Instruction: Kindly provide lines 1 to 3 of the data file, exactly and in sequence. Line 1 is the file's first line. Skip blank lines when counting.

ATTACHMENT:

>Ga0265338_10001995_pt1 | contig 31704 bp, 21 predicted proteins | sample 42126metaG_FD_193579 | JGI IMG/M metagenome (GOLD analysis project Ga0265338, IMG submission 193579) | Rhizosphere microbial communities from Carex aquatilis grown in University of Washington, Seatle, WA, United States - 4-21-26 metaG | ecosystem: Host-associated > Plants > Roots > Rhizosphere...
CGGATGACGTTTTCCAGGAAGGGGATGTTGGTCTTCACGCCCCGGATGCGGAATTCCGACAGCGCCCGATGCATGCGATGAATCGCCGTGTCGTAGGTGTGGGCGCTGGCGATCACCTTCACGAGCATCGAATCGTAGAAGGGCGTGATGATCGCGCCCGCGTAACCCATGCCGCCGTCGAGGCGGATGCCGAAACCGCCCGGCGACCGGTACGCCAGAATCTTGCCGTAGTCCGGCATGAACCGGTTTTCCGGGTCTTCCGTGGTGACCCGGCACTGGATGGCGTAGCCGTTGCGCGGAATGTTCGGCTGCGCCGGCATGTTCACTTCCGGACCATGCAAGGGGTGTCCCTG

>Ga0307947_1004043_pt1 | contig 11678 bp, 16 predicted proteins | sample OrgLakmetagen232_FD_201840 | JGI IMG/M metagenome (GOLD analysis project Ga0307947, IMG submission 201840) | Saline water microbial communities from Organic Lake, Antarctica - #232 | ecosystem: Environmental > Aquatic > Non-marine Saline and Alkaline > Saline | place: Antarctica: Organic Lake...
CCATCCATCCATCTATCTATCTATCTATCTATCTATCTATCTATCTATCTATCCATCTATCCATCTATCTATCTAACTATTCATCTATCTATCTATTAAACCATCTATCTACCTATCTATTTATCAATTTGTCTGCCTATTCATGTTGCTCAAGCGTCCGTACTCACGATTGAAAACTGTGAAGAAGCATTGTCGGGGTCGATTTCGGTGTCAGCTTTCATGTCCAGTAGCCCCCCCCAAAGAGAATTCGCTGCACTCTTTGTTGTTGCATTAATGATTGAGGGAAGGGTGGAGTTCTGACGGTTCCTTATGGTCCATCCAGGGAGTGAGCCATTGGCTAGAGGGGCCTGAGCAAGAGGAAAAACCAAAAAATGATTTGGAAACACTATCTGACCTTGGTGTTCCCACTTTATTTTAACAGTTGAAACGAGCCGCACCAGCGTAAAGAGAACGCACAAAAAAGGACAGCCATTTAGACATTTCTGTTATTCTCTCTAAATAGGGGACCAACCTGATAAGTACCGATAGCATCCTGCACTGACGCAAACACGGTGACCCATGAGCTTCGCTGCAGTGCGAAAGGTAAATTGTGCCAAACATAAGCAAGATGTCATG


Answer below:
>Ga0265338_10001995_pt1 | contig 31704 bp, 21 predicted proteins | sample 42126metaG_FD_193579 | JGI IMG/M metagenome (GOLD analysis project Ga0265338, IMG submission 193579) | Rhizosphere microbial communities from Carex aquatilis grown in University of Washington, Seatle, WA, United States - 4-21-26 metaG | ecosystem: Host-associated > Plants > Roots > Rhizosphere...
CGGATGACGTTTTCCAGGAAGGGGATGTTGGTCTTCACGCCCCGGATGCGGAATTCCGACAGCGCCCGATGCATGCGATGAATCGCCGTGTCGTAGGTGTGGGCGCTGGCGATCACCTTCACGAGCATCGAATCGTAGAAGGGCGTGATGATCGCGCCCGCGTAACCCATGCCGCCGTCGAGGCGGATGCCGAAACCGCCCGGCGACCGGTACGCCAGAATCTTGCCGTAGTCCGGCATGAACCGGTTTTCCGGGTCTTCCGTGGTGACCCGGCACTGGATGGCGTAGCCGTTGCGCGGAATGTTCGGCTGCGCCGGCATGTTCACTTCCGGACCATGCAAGGGGTGTCCCTG

>Ga0307947_1004043_pt1 | contig 11678 bp, 16 predicted proteins | sample OrgLakmetagen232_FD_201840 | JGI IMG/M metagenome (GOLD analysis project Ga0307947, IMG submission 201840) | Saline water microbial communities from Organic Lake, Antarctica - #232 | ecosystem: Environmental > Aquatic > Non-marine Saline and Alkaline > Saline | place: Antarctica: Organic Lake...